There’s a good chance you’ve heard of Yuval Noah Harari, through the popularity of his bestseller – ‘Sapiens: a brief history of humankind (2014)’. His new book – ’21 lessons for the 21st Century’ is published on 20th August – and I was captivated by this exclusive extract, posted on the Wired website (a longer read). “As the pace of change increases, the very meaning of being human is likely to mutate and physical and cognitive structures will melt”. Harari suggests that as biotechnology and machine learning continue to improve, it won’t be your computer/phone/bank account being hacked – but the organic operating systems of humans themselves.
Since the behavioural sciences first attracted my interest the 1960s – the most significant insights have come from neuroscience: how most of our adult difficulties link to unfortunate childhood experiences. In partnership with nurseries and primary schools – the social enterprise ‘With Kids’, has been promoting ‘early intervention’ in Scotland for 10 years – with particular emphasis on the benefits of play therapy. ‘A Weans World’ is a conference to be hosted by With Kids on Fri. Sep. 7 in Glasgow (see Conference details). Practitioners and supporters will explore the benefits of their work with small children, and the challenges facing early intervention services.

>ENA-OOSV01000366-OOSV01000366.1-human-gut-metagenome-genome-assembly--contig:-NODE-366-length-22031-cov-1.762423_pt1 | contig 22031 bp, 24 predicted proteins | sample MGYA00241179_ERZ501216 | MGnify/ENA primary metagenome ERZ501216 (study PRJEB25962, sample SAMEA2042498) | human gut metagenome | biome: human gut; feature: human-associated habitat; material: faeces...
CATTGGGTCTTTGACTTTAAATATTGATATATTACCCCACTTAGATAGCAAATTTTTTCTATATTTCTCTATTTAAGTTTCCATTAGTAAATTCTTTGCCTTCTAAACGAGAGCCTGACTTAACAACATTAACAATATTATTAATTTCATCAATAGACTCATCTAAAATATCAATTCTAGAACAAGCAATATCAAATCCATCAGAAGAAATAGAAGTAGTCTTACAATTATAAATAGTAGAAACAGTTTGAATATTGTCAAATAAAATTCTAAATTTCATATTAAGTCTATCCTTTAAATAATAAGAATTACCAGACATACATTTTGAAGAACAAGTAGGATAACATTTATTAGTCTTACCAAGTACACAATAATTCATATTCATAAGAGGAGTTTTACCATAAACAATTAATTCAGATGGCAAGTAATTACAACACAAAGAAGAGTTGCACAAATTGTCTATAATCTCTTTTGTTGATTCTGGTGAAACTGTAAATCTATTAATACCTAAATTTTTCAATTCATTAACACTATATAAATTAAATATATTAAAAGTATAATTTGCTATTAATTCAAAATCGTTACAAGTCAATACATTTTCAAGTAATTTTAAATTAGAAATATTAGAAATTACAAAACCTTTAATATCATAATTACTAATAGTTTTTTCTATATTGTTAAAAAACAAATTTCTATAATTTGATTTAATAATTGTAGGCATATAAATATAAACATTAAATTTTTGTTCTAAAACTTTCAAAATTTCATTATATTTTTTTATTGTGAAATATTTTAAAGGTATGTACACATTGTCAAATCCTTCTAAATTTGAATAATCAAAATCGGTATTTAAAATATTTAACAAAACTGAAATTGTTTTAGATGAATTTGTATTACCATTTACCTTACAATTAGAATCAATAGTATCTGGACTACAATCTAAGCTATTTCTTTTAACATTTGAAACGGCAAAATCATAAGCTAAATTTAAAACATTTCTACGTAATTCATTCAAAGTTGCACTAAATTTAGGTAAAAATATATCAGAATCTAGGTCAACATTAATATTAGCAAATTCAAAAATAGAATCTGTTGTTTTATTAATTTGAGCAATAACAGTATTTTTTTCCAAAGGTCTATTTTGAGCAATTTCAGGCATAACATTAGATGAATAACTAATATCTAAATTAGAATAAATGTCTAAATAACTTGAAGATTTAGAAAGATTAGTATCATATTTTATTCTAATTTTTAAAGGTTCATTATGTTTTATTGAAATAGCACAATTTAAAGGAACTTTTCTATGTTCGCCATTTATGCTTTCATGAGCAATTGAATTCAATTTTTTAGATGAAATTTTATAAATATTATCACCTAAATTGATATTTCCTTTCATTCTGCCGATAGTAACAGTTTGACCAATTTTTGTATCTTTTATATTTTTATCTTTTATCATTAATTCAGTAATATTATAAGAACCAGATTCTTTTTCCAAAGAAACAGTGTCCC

I believe that the essentials of the human experience are unchanged for the 200 millennia of homo sapiens; that Harari’s predicted ‘mutation’ (above) is not credible. Oriah Mountain Dreamer reflects the eternal human longing for the adventure of being alive.
“It doesn’t interest me what you do for a living, I want to know what you ache for and if you dare dream of meeting your heart’s longing. It doesn’t interest me how old you are, I want to know if you’ll risk looking like a fool for love, for your dream, for the adventure of being alive. I want to know if you have touched the centre of your sorrow if you’ve been opened by life’s betrayals; or if you have become shrivelled and closed from fear of further pain.” See full poem – The Invitation.